On other occasions it was Rolando tracking Totti, and the same thing happened on the other flank – with Gervinho varying his positioning, switching with Florenzi throughout the first half, he was also able to exploit the space down that flank, too.


Put simply, Inter’s three-man defensive line lacked any kind of structure and the three centre-backs spent much of their time desperately sprinting laterally across the pitch to cover for each other. The first goal, on 17 minutes, was a decent example – it originated from a mistake by Rannochia, who misplaced a simple clearance towards the right of the pitch.

He then attempted to move out to that side, but both Jesus and Rolando ended up covering for him, and at one point all three defenders were in a vertical line towards that side of the pitch. All three end up sprinting suddenly towards the opposite side, but were unable to prevent Totti firing in from the edge of the box.

But it was Totti’s movement that caused the problems – on one occasion he and Gervinho moved both towards the ball and allowed Vasilis Torosidis to charge in behind, but usually it was simpler. Totti would move towards play, one of the centre-backs would follow, another would cover, and Gervinho would have space to sprint into. On 24 minutes, only a desperate last-ditch tackle from Alvaro Pereira denied Gervinho a clear sight of goal after one of these moves.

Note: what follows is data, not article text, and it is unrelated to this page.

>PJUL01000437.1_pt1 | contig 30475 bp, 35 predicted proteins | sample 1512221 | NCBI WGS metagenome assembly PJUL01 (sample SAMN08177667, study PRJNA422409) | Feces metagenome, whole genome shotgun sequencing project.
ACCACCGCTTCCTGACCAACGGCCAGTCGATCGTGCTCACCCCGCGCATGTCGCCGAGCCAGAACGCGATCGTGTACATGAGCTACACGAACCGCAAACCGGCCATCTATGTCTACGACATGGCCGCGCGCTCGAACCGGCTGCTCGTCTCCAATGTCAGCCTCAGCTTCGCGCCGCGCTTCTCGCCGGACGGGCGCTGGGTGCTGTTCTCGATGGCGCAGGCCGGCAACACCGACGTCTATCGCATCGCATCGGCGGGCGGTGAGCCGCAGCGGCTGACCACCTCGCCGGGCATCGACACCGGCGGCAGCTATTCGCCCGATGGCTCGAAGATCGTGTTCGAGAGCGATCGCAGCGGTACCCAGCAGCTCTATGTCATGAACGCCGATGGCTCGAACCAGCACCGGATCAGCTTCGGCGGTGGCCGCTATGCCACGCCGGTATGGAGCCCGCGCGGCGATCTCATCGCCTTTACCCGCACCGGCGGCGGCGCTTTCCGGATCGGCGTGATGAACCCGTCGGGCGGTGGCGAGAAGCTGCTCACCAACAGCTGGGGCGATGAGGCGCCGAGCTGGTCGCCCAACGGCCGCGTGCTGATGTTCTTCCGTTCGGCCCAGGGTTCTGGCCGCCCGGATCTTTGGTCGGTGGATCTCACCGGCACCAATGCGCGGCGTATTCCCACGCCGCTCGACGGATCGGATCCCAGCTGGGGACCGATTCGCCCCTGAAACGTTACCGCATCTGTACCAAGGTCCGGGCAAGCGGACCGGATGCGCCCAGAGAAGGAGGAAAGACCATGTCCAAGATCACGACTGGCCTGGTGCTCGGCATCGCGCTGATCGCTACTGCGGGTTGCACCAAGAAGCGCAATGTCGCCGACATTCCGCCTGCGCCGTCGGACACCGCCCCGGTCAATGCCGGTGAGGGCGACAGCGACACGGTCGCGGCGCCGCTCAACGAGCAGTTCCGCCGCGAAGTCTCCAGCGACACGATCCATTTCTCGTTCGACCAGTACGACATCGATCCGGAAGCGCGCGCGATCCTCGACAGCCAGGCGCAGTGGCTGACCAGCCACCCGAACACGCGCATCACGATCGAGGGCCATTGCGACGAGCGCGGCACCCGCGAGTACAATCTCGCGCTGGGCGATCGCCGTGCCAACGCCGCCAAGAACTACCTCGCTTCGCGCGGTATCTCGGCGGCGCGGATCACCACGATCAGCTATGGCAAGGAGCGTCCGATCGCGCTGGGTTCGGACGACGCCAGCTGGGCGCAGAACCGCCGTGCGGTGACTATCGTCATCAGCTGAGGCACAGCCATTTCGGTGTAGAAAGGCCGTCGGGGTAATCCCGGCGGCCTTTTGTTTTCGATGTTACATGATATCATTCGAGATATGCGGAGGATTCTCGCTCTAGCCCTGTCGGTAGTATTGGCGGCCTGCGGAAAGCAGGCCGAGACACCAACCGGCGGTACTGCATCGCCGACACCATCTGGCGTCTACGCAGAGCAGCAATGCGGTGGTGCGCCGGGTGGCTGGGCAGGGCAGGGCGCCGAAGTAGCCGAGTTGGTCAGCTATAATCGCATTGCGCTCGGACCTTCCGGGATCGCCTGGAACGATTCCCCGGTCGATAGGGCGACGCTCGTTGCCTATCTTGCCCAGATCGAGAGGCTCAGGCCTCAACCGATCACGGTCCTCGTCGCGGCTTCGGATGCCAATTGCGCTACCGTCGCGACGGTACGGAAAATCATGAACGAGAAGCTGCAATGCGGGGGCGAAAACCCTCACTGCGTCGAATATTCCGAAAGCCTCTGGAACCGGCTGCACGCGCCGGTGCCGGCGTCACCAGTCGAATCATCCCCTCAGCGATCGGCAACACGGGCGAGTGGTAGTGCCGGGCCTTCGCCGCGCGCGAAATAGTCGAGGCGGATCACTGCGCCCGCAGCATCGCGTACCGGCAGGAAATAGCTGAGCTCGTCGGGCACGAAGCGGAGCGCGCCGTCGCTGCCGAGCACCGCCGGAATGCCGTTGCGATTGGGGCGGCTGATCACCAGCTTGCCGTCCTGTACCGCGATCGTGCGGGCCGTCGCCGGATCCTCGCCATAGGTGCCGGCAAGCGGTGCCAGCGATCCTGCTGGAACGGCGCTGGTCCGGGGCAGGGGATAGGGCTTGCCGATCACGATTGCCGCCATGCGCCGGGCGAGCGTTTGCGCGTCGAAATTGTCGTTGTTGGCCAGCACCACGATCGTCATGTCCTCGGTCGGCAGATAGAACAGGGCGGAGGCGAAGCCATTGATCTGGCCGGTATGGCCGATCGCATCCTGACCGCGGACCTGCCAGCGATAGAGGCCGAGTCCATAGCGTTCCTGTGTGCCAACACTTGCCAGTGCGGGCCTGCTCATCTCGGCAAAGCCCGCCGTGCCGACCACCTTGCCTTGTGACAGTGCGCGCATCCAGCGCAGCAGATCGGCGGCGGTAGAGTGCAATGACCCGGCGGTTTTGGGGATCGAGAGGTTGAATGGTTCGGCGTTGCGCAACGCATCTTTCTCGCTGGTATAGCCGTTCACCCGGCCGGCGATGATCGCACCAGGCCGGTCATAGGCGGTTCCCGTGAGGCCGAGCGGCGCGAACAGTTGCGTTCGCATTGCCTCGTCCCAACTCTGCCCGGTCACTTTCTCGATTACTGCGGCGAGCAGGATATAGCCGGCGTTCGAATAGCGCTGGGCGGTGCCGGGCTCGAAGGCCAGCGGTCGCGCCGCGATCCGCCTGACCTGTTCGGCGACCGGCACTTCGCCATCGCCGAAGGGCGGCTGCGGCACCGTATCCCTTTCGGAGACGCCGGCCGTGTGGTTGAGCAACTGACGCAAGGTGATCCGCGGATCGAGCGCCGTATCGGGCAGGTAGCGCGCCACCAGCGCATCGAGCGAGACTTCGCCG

Pereira v Gervinho

This was arguably the game’s key direct confrontation. Because of Jesus being dragged to Totti, Pereira was expected to drop deep and defend against Gervinho – but he got space in behind him when Inter were attacking. After ten minutes there was an incident where the Uruguayan was left free, and Gervinho seemed to deliberately stop short of tracking him past a certain point, instead remaining in a position to counter-attack. Sure enough, when the move broke down, Gervinho dribbled forward dangerously with Pereira nowhere to be seen.